Over the next week, I will be posting a three-part essay on the death of God, my experience of it, and my search for meaning through it. I know that much of what I write here intersects with the Death of God movement, but I also hope that I will add something to that conversation as well. I invite you to walk with me and dialogue with me.
God has died.
And when it happened, I wept.
I wept for the loss of my Beloved. I wept for the loss of meaning. I wept for the loss of many things. I grieved God’s death.
I grieved it for more than a decade after it happened, because before then, I could not fathom the death of God, even though I experienced it, lived it, tumbled through it, had my soul scraped dry by it.
For more than a decade, I have searched for answers and tried to wrestle an angel that wasn’t there. For more than a decade, I have attempted to explain this death, to unravel through graduate work; through mounds of theological books; through liturgies, retreats, prayer and contemplation; through a spiritual life that denied its fundamental, constitutive truth.
God has died.
When I saw this clearly recently, I felt as if I could finally be swept away by a rushing wind. I felt as if my tongue had been set ablaze. I felt liberated to be who I already was.
But first, let me be clear as to what I am not saying. I am not saying I am an atheist, or even an agnostic, though this is a common reaction. Nor am I making a totalizing statement that God is dead in an historical way, as if it were an isolated event in the history of humanity as in the 1960s Death of God movement. Nor am I parroting Nietzsche who said that God is dead and we are God’s murderers, or that religion is dead, or that modern humanity has lost its ability to see the sacred, or the death of a certain outdated concept of God.
What I am talking about is that the death of God is a profoundly spiritual and Christian experience, one that, while we perhaps should not seek it, we should embrace it.
That God has died does not mean that God is unimportant just as the death of a spouse, a parent or a child does not diminish that beloved person’s importance. Nor does it mean that God ceases to be real, just as the death of a beloved does not cause her or him to be any less real to us. Their lives, their influences, their ideas, their vision, their entire existence — even their death — continues to shape our whole beings. Nor does it mean we cease to have a relationship — a personal connection — with God.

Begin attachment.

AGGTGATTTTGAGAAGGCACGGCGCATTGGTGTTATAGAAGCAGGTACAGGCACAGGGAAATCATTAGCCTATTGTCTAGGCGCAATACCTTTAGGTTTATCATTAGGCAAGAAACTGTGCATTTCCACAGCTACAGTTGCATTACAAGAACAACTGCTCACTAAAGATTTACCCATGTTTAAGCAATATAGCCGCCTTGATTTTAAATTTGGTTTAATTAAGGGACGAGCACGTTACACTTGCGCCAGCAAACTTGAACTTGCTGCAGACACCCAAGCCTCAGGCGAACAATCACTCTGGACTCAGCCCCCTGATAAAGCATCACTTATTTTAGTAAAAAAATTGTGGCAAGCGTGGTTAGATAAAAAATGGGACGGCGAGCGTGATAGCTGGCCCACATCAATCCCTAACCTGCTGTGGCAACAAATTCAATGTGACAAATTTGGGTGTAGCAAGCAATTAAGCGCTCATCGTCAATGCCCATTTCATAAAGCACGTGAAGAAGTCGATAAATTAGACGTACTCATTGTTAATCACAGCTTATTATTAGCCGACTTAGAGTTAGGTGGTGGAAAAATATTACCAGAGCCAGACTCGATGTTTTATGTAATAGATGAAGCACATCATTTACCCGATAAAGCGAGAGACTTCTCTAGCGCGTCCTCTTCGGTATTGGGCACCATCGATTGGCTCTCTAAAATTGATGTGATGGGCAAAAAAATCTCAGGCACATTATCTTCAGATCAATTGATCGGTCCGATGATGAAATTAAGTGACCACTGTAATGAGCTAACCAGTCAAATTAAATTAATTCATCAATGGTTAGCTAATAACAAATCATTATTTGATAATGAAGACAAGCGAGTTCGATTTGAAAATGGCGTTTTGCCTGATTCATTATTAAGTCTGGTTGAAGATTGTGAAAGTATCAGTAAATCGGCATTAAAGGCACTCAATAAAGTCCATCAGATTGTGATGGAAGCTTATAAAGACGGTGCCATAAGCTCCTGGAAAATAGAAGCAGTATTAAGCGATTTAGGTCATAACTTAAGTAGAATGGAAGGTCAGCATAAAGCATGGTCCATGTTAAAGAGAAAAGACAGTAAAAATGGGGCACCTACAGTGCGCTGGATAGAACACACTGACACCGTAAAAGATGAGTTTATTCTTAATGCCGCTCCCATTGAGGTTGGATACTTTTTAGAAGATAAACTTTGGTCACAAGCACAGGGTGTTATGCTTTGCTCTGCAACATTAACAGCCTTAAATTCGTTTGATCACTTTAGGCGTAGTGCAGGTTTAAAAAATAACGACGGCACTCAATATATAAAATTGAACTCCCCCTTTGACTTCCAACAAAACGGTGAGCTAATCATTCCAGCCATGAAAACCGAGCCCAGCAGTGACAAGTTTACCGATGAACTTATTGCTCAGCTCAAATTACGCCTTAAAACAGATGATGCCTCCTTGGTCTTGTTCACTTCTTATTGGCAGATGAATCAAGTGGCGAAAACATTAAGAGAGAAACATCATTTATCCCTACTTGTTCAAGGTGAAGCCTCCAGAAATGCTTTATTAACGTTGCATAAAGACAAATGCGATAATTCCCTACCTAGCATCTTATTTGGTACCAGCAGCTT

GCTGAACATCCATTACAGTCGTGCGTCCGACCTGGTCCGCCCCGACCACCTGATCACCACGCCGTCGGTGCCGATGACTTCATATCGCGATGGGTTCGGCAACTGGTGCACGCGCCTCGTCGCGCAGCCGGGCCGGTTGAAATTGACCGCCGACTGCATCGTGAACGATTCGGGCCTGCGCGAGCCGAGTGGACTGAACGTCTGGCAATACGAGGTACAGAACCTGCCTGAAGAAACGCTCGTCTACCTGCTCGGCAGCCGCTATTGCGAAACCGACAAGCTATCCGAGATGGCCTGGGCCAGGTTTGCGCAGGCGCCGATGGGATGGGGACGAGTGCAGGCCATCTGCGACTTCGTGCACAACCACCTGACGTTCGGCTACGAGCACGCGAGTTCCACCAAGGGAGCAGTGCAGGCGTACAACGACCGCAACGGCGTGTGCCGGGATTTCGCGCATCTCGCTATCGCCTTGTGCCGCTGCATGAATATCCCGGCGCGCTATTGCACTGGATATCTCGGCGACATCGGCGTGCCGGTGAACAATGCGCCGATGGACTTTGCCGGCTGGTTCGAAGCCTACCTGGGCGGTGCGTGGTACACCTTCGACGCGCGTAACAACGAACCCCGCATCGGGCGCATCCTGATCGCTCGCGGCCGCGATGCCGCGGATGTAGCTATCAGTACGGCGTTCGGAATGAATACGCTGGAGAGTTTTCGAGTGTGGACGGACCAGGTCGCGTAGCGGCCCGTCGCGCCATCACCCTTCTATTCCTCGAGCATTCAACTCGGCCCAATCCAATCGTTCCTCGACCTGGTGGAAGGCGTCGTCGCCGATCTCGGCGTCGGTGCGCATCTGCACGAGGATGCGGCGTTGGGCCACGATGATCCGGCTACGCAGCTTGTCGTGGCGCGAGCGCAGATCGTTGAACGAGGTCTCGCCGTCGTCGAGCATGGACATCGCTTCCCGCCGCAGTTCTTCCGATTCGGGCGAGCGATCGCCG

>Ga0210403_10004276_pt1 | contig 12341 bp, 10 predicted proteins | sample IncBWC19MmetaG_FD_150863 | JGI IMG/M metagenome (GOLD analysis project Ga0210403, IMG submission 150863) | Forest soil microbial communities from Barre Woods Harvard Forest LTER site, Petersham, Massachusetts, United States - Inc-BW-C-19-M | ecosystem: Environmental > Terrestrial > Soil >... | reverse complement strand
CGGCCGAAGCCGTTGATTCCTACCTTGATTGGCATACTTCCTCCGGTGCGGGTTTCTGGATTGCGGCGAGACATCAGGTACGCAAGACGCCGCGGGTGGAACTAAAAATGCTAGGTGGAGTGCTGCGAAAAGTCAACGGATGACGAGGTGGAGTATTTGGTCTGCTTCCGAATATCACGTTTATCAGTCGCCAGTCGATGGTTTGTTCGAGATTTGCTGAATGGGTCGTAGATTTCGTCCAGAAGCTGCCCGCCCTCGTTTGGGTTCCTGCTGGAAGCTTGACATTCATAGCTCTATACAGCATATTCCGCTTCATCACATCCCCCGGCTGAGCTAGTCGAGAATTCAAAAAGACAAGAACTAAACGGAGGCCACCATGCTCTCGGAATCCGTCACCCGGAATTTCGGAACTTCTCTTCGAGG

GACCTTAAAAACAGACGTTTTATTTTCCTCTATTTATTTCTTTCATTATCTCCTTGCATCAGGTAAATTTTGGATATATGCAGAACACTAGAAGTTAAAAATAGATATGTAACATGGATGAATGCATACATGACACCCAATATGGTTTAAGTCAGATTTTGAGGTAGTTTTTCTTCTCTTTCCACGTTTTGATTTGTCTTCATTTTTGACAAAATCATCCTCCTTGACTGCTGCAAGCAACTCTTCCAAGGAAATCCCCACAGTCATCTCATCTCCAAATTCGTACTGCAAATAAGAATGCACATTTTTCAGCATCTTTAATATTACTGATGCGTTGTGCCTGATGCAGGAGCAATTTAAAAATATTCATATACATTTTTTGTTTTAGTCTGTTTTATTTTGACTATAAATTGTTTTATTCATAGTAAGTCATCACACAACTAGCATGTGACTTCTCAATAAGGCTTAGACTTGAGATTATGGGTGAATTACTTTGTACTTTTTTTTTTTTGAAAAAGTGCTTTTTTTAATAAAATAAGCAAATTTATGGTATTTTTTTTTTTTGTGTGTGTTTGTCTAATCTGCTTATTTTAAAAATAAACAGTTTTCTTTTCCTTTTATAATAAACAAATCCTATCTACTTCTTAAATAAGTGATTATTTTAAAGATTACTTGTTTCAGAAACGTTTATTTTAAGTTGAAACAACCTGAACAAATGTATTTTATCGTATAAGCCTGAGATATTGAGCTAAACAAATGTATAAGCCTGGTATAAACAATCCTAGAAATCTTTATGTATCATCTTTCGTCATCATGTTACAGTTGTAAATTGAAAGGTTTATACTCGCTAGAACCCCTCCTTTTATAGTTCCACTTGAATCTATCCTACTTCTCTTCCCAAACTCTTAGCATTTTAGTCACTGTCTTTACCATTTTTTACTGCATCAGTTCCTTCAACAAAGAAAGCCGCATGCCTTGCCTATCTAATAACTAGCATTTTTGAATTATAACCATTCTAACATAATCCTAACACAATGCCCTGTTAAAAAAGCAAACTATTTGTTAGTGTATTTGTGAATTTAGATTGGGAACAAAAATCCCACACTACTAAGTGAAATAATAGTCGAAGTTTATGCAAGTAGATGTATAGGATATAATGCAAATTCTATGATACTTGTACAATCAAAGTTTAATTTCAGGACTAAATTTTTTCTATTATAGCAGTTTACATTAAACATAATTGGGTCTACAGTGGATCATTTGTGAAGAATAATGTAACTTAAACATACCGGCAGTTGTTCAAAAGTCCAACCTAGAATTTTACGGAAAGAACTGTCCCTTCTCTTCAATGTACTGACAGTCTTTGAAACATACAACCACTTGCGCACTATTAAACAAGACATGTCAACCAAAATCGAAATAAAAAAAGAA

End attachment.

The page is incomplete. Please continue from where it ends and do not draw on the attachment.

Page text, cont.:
Certainly, the death of God transforms all these things, but it does not negate them or obliterate them into meaninglessness. In fact, that God has died adds a more profound, mystical element to our union with God. In death, we engage with God traumatically with burning grief, aching anger and unrepentant honesty that can escape us with the living. We see God with clearer eyes. Permanent absence has that tendency, to sharpen our vision of that which we cherish and that which we despise about the Absented One.
A common challenge to the notion of the death of God, as seen in the Death of God movement in the 1960s and 1970s, was that it was little more than veiled atheism or agnosticism. I am convinced that it was quite the opposite, for a God that dies is a God that refuses to be imaginary, a God that jolts humanity with the divine death. That God has died speaks to God’s determination to experience that which is most real for all humans, that which comprises the grounded being of all human existence: death. It is the ultimate and radical act of solidarity of God to die with God’s creation.
It is the foolishness of God.
God has died.
Thanks be to God.
Coming Tuesday: The Orthodox Death of God.